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Chapter 53: 1-3
Laws of Fruit and Vegetable Juices

1. The blessing shehakol is recited for all juice which is squeezed from fruit and vegetables. Even honey which flows from dates requires only this blessing. The only exceptions, where the liquids themselves are regarded as fruit, are wine and olive oil. A special blessing, borey pri hagofen, was instituted for wine, since it is very important. Olive oil is also considered important. Therefore, if one benefits from it in a manner which requires a blessing, one recites the blessing borey pri ho'eitz (as will be explained in Chapter 54, Law 8).

2. If fruits which are generally not cooked -- but rather, eaten raw -- are cooked, the blessing shehakol is recited for the soup that results from cooking them.*

* {Fruit soup (compote) exemplifies this category. The Shulchon Oruch HoRav 202:11 and the Mishnoh B'rurah 202:53 state that, at the outset, the opinion quoted by the Kitzur Shulchon Oruch should be followed. However, they also mention the opinion of Rabbenu Asher, who maintains that as long as the soup has the flavor of the produce, one should recite the blessing appropriate to it. These authorities state that anyone who follows that opinion and recites the blessing appropriate to the produce need not recite a second blessing. Furthermore, if one eats from the produce first and recites the appropriate blessing, one should drink the soup without reciting a separate blessing, for perhaps it was already included in the blessing recited upon the produce.}

However, [different rules apply with regard to] fruits which are generally dried and cooked, and which are in common use and are planted for this purpose. If they are cooked with the intention of eating the fruits and drinking the soup, the blessing borey pri ho'eitz is recited for the soup, even if one does not eat the fruit. *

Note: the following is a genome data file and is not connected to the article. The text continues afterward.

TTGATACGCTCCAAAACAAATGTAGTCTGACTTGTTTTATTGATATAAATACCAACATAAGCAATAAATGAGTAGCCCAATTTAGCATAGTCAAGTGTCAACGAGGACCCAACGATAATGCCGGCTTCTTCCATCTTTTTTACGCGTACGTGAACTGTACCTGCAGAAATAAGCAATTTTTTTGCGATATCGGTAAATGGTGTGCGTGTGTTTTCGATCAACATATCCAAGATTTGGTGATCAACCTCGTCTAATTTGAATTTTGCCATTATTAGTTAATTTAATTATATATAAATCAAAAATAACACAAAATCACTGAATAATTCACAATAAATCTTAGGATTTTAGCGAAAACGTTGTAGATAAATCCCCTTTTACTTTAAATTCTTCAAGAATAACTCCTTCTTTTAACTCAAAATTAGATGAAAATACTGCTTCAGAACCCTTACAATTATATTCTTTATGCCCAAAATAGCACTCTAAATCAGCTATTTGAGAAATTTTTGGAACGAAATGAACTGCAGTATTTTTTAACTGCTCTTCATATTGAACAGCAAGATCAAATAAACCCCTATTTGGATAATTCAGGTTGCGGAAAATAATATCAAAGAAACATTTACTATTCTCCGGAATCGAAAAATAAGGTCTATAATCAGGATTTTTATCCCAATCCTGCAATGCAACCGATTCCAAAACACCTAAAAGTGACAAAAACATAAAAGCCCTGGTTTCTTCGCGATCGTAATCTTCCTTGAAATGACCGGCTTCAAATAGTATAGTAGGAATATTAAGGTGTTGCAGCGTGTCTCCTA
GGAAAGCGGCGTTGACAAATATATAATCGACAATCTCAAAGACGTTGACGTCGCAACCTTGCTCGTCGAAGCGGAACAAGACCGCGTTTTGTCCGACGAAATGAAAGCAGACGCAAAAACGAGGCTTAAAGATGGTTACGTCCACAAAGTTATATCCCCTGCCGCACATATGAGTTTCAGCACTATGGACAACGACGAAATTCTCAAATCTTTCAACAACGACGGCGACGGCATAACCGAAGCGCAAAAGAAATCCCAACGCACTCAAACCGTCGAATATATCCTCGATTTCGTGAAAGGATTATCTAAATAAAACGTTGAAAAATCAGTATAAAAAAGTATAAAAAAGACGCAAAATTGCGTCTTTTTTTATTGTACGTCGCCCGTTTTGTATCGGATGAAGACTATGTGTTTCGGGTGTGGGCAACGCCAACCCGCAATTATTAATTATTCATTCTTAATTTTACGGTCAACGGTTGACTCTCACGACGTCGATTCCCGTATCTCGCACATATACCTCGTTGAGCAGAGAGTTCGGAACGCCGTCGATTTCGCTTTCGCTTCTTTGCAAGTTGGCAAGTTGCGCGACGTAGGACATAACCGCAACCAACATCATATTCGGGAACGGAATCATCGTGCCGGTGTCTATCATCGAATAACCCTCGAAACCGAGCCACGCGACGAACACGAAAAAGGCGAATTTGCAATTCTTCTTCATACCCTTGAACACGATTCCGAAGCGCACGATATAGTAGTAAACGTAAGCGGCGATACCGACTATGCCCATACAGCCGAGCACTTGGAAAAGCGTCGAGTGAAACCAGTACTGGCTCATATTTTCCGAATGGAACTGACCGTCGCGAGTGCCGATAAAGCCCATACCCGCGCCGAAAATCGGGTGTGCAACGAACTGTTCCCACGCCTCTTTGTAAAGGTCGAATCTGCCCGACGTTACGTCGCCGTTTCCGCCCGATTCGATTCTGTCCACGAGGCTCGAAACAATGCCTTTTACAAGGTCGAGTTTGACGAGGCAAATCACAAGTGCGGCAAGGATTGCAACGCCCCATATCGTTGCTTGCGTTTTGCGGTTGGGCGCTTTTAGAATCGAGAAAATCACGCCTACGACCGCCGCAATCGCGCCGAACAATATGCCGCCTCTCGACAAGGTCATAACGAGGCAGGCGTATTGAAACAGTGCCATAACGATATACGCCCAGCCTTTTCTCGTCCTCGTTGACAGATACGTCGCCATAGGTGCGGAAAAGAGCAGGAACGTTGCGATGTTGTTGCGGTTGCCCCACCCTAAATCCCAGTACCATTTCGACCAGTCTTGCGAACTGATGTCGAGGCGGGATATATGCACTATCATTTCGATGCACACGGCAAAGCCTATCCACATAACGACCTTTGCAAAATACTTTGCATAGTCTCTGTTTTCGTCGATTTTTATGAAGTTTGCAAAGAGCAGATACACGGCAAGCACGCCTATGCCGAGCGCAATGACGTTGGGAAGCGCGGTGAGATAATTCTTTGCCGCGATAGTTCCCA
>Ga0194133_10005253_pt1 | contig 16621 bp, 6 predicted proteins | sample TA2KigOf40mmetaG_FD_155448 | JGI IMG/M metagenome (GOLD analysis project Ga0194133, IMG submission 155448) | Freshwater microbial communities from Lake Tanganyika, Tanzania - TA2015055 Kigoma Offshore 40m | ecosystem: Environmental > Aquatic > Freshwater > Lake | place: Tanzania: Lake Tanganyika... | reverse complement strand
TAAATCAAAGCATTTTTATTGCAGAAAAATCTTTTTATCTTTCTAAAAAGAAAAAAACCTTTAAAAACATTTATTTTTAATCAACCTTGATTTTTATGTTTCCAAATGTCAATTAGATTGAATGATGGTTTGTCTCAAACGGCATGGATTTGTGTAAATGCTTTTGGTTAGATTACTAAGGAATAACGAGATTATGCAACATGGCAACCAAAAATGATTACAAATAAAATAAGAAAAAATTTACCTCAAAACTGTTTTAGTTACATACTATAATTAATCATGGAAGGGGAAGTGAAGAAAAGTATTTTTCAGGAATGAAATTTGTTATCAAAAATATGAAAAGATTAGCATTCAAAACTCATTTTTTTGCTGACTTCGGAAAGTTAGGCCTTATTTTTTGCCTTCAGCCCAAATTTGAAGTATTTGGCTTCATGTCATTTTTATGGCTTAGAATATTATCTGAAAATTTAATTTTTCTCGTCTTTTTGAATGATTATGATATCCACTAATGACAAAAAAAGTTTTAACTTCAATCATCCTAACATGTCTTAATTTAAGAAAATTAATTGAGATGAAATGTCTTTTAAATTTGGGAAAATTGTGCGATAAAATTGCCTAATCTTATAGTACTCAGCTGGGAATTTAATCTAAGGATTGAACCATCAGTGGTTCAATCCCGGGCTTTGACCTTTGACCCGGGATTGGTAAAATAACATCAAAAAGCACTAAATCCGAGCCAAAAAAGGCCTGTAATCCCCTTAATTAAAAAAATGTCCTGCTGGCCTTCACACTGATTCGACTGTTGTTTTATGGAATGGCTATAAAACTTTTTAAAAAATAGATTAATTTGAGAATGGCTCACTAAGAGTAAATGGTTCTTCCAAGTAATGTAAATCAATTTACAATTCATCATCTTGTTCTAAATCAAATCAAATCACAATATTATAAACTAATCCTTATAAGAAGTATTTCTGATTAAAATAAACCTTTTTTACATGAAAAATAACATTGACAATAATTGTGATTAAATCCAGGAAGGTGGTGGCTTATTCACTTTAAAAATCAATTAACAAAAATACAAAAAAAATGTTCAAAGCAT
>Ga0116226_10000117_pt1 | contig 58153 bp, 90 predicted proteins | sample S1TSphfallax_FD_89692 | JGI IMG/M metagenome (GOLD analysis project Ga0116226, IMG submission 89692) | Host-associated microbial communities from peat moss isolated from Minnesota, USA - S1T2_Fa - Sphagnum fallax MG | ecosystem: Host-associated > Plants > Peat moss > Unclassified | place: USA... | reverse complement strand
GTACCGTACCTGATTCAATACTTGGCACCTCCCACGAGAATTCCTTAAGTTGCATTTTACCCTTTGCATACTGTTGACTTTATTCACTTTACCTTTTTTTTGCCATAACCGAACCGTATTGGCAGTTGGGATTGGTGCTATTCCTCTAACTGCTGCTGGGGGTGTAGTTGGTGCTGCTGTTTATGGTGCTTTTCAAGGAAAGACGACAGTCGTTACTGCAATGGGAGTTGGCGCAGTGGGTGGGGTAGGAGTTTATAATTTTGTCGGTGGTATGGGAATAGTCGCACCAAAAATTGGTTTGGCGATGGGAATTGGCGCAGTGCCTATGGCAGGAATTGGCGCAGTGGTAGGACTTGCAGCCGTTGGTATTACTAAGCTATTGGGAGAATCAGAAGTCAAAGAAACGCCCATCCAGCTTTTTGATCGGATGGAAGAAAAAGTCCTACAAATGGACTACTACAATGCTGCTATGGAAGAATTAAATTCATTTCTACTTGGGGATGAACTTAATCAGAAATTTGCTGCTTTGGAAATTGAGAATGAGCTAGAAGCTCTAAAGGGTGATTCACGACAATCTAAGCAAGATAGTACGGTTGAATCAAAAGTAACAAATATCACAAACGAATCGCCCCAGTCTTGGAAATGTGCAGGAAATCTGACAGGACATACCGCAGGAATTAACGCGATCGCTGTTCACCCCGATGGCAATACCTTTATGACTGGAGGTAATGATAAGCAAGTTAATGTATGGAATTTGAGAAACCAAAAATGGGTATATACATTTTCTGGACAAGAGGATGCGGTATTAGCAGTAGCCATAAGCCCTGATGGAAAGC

* {If this species of fruit is generally eaten raw, the blessing shehakol is recited over fruit soup made by cooking dried fruit of this species (Shulchon Oruch HoRav 202:11, Mishnah B'rurah 202:2). As mentioned in Law 3, if one cooked fruit with the intention of drinking the beverage produced and not eating the fruit, one should recite only the blessing shehakol.}

Similarly, with regard to legumes and vegetables, in places where it is customary to cook them in order to eat them and the soup,* one recites the blessing borey pri ho'adomoh on the soup, even when one does not eat the produce itself.

* {Split pea soup, lentil soup, or soup made from vegetables which are not usually eaten raw exemplify this category.}

(Two explanations are give to differentiate between the above decision and the principle mentioned in Law 1. Some say the reason is that the normal practice is not to squeeze fruit or vegetables for their juice, while, in this instance, the normal practice is to cook this produce for its soup. Others say that the taste of the fruit or the vegetable is more prominent in the water in which they are cooked than in the juice which flows from them.) However, if one's intention in cooking was only for the fruit and the vegetables, then, when one drinks the water in which they were cooked alone, without the fruit and vegetables, one should recite the blessing shehakol. If the produce was cooked together with meat, even if it was cooked for the sake of the soup, the blessing shehakol is always recited over the soup, for the meat is considered of primary importance.

3. Fruit which was soaked in liquid or cooked for the sake of the liquid alone requires the blessing shehakol. Therefore, the blessing shehakol is recited for coffee, tea, and beer, regardless of whether the latter is made from dates or from barley.

   Fruit and Vegetable Juices
Paragraphs 4-6
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Halacha-Yomi, Copyright (c) 2000 ProjectGenesis, Inc.



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